Geronimo ji Jaga never surrendered
Published Jun 9, 2011 6:59 AM
Geronimo ji Jaga
They couldn’t break Geronimo ji Jaga. The FBI and Los Angeles district
attorney framed the Black Panther Party leader for murder and jailed him for 27
Geronimo spent eight of those years in solitary confinement, with a hole in the
floor of his tiny cell serving as a toilet. He was finally released in 1999
after being exonerated of all charges.
Geronimo ji Jaga died on June 2 in Tanzania. He was born on Sept. 13, 1947, in
Morgan City, La., 70 miles southwest of New Orleans.
The future revolutionary grew up with the name Elmer Pratt. He lived with six
brothers and sisters in a segregated small town. His father had a small scrap
Elmer Pratt was quarterback of the Morgan City Colored High School’s
football team. He joined the U.S. Army and fought in Vietnam, becoming a
sergeant in the 82nd Airborne. Pratt came home wounded with two purple hearts
and other medals.
The Pentagon waged a dirty, racist war against the Vietnamese people. At least
3 million Vietnamese were killed. With communist leadership, Vietnam defeated
Wall Street’s mighty war machine.
The incredible courage and perseverance of the Vietnamese people influenced
Asian, Black, Latino and Native GIs. They weren’t coming home to take the
same old crap.
After Vietnam, Elmer Pratt enrolled in the University of California, Los
Angeles under the GI bill. He changed his name in 1968 to Geronimo in honor of
the great Native American leader. Ji Jaga refers to an African people who lived
Black revolutionaries were inspired by Native people, who never ceased fighting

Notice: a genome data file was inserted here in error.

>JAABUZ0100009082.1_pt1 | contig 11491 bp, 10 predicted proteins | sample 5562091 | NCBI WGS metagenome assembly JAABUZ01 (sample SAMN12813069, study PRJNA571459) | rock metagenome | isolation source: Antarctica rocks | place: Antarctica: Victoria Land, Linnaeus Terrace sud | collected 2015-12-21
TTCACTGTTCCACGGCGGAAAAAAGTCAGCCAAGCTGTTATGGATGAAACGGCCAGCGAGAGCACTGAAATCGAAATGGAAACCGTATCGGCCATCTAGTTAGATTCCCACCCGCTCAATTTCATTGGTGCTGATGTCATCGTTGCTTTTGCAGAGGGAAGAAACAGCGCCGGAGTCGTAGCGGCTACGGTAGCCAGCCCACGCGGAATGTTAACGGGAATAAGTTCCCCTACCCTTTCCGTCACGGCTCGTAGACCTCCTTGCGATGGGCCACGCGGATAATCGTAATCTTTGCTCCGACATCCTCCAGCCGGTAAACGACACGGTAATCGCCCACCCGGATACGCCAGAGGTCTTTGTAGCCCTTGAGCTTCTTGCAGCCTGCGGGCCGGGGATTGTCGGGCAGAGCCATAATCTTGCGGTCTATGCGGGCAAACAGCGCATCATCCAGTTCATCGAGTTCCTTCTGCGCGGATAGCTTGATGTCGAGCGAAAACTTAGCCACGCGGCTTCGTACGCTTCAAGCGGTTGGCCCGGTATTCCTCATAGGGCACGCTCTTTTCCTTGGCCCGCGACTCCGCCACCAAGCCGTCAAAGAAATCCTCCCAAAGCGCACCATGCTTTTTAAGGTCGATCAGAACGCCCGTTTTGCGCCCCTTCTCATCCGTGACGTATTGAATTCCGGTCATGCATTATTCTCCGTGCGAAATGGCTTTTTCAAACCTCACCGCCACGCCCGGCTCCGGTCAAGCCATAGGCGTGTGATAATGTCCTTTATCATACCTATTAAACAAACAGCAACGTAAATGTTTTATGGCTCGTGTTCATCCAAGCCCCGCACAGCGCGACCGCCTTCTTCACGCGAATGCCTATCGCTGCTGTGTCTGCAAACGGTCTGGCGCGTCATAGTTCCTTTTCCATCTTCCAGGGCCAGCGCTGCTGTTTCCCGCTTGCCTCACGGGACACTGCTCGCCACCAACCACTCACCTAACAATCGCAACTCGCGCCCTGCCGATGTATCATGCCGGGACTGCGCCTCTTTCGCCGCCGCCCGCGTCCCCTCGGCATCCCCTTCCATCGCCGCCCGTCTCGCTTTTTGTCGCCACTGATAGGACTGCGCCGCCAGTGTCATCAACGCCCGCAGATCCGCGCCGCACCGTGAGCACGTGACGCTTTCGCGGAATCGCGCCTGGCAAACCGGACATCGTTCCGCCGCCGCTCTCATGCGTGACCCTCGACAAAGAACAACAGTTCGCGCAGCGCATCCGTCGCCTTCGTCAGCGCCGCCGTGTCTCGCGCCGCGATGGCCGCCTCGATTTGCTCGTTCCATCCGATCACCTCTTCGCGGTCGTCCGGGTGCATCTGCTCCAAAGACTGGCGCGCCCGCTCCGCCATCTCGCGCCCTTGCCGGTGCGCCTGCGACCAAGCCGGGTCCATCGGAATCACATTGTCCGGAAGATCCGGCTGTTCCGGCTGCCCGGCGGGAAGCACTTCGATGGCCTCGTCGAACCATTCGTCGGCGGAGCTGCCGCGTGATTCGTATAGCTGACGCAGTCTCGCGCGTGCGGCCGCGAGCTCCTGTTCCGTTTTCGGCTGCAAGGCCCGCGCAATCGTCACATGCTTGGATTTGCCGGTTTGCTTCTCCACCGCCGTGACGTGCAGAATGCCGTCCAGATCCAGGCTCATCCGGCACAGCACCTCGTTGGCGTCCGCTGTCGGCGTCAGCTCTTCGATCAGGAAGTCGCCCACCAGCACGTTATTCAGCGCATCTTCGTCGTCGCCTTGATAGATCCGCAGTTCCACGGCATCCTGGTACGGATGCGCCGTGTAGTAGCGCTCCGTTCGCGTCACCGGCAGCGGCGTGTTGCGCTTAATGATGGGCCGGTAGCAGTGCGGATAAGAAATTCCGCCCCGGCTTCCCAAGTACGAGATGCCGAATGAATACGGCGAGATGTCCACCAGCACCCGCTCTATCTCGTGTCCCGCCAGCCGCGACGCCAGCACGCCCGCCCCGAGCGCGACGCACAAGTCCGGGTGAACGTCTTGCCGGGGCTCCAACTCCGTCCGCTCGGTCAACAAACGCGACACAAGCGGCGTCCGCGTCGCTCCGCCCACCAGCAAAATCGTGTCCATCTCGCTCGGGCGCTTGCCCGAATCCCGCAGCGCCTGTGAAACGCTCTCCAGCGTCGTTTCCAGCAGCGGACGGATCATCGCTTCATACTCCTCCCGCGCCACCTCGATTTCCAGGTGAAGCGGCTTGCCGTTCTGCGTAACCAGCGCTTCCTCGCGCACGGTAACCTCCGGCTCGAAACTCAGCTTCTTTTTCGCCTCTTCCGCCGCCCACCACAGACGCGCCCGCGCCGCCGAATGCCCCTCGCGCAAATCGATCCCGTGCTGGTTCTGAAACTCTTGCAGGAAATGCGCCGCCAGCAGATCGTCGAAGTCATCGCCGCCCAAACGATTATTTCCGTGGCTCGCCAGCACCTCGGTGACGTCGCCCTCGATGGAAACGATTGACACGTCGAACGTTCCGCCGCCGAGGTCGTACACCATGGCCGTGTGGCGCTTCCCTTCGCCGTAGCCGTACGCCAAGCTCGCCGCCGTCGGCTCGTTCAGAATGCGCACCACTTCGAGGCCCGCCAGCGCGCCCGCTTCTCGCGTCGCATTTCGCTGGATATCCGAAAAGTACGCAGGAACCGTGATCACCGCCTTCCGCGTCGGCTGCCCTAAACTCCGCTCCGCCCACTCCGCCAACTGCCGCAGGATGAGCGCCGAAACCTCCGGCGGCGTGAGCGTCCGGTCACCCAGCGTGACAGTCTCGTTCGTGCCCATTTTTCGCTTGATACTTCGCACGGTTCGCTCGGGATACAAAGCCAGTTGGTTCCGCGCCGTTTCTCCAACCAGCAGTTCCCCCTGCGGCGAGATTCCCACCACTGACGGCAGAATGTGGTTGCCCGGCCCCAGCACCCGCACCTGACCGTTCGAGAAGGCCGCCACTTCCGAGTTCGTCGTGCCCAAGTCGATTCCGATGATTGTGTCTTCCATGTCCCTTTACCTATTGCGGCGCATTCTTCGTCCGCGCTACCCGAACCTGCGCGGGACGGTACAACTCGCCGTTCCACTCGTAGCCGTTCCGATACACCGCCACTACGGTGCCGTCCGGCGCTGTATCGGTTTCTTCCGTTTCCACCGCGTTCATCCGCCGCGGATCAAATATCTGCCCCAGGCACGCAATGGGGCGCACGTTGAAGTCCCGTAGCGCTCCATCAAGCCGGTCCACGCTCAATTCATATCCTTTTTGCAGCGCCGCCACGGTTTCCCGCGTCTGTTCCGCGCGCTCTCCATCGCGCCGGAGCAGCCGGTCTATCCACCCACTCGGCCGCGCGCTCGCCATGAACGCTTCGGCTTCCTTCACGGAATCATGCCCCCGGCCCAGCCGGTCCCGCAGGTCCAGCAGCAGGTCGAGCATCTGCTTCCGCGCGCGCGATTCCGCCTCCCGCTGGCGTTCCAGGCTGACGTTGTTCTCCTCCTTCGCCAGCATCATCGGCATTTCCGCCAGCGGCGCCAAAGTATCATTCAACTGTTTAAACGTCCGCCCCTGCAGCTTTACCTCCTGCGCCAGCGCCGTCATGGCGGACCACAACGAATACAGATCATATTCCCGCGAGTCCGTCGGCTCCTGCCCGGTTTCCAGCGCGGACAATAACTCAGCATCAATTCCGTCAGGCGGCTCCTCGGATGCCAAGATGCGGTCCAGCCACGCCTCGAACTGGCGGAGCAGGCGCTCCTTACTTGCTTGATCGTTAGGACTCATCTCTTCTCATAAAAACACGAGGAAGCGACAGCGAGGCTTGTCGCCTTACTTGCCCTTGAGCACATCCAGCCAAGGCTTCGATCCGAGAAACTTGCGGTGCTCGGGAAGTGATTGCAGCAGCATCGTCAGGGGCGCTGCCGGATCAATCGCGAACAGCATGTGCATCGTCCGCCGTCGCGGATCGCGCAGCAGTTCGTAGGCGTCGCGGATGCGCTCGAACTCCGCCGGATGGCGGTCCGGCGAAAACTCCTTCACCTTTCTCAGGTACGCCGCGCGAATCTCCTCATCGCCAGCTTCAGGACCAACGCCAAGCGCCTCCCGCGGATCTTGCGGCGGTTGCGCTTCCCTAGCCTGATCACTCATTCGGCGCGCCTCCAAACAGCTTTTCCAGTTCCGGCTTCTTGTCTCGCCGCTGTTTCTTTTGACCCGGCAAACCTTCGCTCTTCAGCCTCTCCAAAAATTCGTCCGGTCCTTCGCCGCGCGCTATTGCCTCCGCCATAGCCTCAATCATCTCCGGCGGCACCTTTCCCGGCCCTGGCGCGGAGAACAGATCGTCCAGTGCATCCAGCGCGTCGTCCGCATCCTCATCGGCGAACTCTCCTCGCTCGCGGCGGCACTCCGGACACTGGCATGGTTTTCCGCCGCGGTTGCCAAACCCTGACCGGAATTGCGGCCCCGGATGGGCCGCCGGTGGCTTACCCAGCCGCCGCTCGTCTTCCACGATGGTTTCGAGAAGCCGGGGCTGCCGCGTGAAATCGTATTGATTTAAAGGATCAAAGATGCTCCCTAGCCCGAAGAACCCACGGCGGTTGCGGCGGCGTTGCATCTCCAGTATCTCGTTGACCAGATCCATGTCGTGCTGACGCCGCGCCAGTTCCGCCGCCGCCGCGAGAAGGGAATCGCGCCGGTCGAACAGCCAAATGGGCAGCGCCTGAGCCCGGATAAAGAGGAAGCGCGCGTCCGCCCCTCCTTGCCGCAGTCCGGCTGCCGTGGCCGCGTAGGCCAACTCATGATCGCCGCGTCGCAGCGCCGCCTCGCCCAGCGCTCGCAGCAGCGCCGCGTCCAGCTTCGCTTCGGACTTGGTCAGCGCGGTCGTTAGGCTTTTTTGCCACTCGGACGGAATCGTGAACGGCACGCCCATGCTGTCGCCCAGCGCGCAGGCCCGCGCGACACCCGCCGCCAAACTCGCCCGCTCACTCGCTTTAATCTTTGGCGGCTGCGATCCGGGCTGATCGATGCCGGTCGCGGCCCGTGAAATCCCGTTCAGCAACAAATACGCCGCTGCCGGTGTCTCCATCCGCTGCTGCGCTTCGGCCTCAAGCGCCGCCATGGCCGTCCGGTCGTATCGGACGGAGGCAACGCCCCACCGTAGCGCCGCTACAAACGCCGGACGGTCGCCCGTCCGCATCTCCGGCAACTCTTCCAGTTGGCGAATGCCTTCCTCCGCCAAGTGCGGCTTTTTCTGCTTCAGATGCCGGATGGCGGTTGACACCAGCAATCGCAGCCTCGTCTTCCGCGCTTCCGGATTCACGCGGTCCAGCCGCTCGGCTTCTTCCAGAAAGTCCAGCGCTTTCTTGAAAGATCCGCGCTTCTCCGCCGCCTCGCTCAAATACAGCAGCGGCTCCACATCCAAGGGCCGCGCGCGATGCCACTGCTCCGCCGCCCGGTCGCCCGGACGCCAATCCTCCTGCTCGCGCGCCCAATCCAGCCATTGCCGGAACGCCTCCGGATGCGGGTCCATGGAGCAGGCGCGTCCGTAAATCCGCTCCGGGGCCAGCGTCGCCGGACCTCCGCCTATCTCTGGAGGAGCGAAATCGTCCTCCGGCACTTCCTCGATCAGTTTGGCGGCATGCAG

to be free despite centuries of genocide. Leaders of the American Indian
Movement said they were inspired by the Black Panther Party.
Framed for being a revolutionary
African Americans rebelled in 200 cities after the Rev. Martin Luther King Jr.
was assassinated on April 4, 1968. That same year Geronimo ji Jaga was
recruited by Alprentice “Bunchy” Carter to the Black Panther
Carter and John Huggins, leaders of the Panthers’ Southern California
chapter, were fatally shot in a feud with the US (United Slaves) organization,
led by Ron Karenga, the originator of Kwanza. Many people believe this feud was
provoked by the FBI’s Cointelpro campaign against Black activists.
FBI Director J. Edgar Hoover attacked Dr. King. But his biggest FBI target was
the Black Panther Party. Hoover hated the Panthers for spreading revolutionary
consciousness while organizing the Breakfast for Children program.
At least 28 members of the Black Panther Party were killed by police. Some
Panthers are still in jail today, including Marshall “Eddie” Conway
in Maryland, Ed Poindexter and Mondo we Langa in Nebraska, and Albert Woodfox
and Herman Wallace in Louisiana.
A few days after Chicago Panther leaders Fred Hampton and Mark Clark were shot
to death in a hail of bullets by cops on Dec. 4, 1969, Los Angeles police
attacked the local Panther headquarters.
Moving up to the second floor, Geronimo — by now the chapter’s